I'll answer this question from an uncommon perspective. The Publication Manual of the American Psychological Association (APA) recommends that you do not use the ™ or ® symbols but requires that you capitalize trade and brand names (2009, p. 102-103).
If a whole science can do without these symbols, so can you.
If you are unsure, look how respectable publishers like Addison Wesley or O'Reilly handle the case.
O'Reilly mostly does not use the trademark symbols on the covers of their books on Windows:
but sometimes they do:
Yet in the interior text of the Windows® 8.1 Bible O'Reilly does not use the trademark symbol that they printed on the cover. You can see a large part of the book online in Google Books (direct link):
What they do is print a trademark attribution on the copyright page:
Only if you sell or advertise trademarked products do you need to follow the trademark owner's guidelines. What you must make sure, though, is that it is clear that your publication is not official or endorsed by Microsoft in any way, and that you do not use their trademarks to market your publication (so, for example, do not make "Windows" bigger than other text on the cover).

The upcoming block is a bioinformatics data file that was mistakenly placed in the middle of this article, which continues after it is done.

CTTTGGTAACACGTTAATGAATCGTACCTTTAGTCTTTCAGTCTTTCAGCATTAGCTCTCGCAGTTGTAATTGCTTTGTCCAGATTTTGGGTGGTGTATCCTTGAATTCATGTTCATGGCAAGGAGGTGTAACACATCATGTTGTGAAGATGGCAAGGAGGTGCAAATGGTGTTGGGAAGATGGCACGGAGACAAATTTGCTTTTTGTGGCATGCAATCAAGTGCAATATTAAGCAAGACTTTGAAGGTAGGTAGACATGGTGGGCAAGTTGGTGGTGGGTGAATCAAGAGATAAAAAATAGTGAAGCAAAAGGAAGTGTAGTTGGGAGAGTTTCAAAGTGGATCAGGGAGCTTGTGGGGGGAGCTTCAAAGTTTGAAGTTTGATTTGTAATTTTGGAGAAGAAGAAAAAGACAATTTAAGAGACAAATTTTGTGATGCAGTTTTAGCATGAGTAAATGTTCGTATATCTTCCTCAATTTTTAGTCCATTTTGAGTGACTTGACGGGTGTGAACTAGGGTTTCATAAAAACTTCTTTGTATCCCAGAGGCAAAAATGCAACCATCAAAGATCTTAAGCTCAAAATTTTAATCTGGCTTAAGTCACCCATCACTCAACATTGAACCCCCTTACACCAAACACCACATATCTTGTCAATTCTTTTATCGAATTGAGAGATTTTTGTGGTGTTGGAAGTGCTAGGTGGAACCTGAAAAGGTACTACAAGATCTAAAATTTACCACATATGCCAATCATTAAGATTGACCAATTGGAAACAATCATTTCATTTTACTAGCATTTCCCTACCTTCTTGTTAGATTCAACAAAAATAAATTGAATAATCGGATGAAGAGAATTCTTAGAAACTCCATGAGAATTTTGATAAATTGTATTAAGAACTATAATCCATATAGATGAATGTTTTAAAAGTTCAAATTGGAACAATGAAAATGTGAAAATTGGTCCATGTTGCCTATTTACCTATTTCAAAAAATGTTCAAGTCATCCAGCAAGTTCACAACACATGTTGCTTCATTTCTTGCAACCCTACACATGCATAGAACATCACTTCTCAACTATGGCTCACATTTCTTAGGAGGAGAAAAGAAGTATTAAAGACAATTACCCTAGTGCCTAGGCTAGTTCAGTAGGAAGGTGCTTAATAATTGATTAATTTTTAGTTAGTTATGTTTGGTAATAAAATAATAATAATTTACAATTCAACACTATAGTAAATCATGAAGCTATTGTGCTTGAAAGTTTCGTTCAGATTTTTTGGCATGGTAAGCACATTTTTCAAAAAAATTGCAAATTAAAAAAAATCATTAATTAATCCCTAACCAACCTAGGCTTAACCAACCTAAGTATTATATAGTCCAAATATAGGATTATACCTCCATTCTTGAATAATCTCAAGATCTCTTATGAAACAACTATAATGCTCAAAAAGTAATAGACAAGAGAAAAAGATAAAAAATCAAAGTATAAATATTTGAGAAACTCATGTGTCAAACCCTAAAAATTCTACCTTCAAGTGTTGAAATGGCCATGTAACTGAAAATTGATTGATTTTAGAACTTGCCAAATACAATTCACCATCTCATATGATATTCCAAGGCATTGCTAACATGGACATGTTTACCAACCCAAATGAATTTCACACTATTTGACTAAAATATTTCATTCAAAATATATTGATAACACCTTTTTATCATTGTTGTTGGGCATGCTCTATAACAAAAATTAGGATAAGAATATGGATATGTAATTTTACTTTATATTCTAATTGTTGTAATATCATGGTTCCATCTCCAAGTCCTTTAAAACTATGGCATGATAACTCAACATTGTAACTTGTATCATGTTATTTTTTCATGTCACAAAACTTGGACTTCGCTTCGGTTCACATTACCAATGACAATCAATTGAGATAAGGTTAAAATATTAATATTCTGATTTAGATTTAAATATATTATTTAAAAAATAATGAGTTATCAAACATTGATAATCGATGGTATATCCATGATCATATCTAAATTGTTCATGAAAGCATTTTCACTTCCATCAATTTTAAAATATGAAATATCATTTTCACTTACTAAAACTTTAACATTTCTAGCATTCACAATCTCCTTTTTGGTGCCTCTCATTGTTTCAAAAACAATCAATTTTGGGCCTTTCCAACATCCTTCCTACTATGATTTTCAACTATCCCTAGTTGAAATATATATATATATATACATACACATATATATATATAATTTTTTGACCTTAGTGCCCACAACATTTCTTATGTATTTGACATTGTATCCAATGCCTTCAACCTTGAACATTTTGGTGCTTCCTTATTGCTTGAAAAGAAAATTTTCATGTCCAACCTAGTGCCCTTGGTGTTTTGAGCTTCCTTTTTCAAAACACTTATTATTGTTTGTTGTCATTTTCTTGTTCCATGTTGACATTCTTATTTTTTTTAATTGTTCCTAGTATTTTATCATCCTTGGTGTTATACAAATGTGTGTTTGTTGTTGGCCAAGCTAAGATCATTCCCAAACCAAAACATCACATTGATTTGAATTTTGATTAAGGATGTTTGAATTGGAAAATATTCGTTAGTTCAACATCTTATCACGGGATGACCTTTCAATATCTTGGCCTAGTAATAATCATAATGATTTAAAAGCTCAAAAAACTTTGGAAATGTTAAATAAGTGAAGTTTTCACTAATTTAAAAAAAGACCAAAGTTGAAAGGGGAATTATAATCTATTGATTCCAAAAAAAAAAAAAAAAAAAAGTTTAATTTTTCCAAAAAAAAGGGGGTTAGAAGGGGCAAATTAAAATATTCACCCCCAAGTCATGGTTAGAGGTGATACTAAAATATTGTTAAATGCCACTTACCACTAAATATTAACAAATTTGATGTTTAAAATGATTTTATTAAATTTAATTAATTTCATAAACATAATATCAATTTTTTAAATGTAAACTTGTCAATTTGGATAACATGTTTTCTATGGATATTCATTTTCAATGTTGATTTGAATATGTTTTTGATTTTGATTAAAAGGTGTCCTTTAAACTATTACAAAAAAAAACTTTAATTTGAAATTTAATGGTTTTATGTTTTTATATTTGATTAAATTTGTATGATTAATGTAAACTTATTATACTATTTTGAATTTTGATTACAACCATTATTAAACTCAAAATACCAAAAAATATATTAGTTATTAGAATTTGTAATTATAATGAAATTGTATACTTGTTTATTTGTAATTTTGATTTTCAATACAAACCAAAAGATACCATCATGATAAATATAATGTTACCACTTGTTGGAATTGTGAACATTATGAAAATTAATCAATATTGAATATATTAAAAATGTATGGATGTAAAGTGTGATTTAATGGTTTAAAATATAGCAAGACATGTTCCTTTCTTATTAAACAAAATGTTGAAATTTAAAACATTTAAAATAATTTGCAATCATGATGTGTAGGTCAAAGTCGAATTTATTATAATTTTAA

If you are the trademark owner, you don't have to use trademark symbols. For example, Apple does not use trademark symbols with their hardware, software or brand name. They have no legal implications. Their only purpose is to quickly identify trademarked words and phrases, but their absence does not mean that a word or phrase is not trademarked.
I think that you should be safe if you do what other publishers do, but personally, I would consult a lawyer, especially if your publication is critical of Microsoft or its products. Paying for legal advice is cheaper than having Microsoft's lawyers destroying your life.